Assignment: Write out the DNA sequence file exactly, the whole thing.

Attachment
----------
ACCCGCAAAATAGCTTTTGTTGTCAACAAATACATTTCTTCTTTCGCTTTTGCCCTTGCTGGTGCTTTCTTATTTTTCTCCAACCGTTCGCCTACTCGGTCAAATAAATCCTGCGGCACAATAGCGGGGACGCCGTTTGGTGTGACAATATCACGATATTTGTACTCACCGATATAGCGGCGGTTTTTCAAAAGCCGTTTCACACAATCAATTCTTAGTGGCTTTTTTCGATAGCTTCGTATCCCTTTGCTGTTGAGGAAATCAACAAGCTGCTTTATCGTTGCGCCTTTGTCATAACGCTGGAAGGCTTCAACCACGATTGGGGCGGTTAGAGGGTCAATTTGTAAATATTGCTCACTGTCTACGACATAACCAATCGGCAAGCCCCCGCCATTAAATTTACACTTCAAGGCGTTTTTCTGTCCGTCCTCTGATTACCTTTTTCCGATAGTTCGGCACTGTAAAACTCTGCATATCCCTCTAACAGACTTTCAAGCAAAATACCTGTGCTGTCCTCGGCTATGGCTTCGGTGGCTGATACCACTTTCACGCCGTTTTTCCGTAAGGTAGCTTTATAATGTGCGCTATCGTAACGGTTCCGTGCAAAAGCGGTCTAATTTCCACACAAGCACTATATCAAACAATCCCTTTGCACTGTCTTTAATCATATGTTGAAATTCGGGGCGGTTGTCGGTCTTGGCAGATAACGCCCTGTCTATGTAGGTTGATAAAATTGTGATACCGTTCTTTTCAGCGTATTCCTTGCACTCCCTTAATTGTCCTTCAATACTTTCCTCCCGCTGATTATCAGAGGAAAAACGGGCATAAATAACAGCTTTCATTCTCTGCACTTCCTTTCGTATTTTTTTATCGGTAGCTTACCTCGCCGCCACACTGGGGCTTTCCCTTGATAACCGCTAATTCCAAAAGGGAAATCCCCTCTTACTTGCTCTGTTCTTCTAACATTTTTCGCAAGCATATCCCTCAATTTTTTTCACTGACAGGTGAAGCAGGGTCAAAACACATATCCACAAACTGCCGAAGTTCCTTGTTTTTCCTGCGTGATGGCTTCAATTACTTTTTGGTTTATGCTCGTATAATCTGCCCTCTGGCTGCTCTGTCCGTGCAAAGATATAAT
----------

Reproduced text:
ACCCGCAAAATAGCTTTTGTTGTCAACAAATACATTTCTTCTTTCGCTTTTGCCCTTGCTGGTGCTTTCTTATTTTTCTCCAACCGTTCGCCTACTCGGTCAAATAAATCCTGCGGCACAATAGCGGGGACGCCGTTTGGTGTGACAATATCACGATATTTGTACTCACCGATATAGCGGCGGTTTTTCAAAAGCCGTTTCACACAATCAATTCTTAGTGGCTTTTTTCGATAGCTTCGTATCCCTTTGCTGTTGAGGAAATCAACAAGCTGCTTTATCGTTGCGCCTTTGTCATAACGCTGGAAGGCTTCAACCACGATTGGGGCGGTTAGAGGGTCAATTTGTAAATATTGCTCACTGTCTACGACATAACCAATCGGCAAGCCCCCGCCATTAAATTTACACTTCAAGGCGTTTTTCTGTCCGTCCTCTGATTACCTTTTTCCGATAGTTCGGCACTGTAAAACTCTGCATATCCCTCTAACAGACTTTCAAGCAAAATACCTGTGCTGTCCTCGGCTATGGCTTCGGTGGCTGATACCACTTTCACGCCGTTTTTCCGTAAGGTAGCTTTATAATGTGCGCTATCGTAACGGTTCCGTGCAAAAGCGGTCTAATTTCCACACAAGCACTATATCAAACAATCCCTTTGCACTGTCTTTAATCATATGTTGAAATTCGGGGCGGTTGTCGGTCTTGGCAGATAACGCCCTGTCTATGTAGGTTGATAAAATTGTGATACCGTTCTTTTCAGCGTATTCCTTGCACTCCCTTAATTGTCCTTCAATACTTTCCTCCCGCTGATTATCAGAGGAAAAACGGGCATAAATAACAGCTTTCATTCTCTGCACTTCCTTTCGTATTTTTTTATCGGTAGCTTACCTCGCCGCCACACTGGGGCTTTCCCTTGATAACCGCTAATTCCAAAAGGGAAATCCCCTCTTACTTGCTCTGTTCTTCTAACATTTTTCGCAAGCATATCCCTCAATTTTTTTCACTGACAGGTGAAGCAGGGTCAAAACACATATCCACAAACTGCCGAAGTTCCTTGTTTTTCCTGCGTGATGGCTTCAATTACTTTTTGGTTTATGCTCGTATAATCTGCCCTCTGGCTGCTCTGTCCGTGCAAAGATATAAT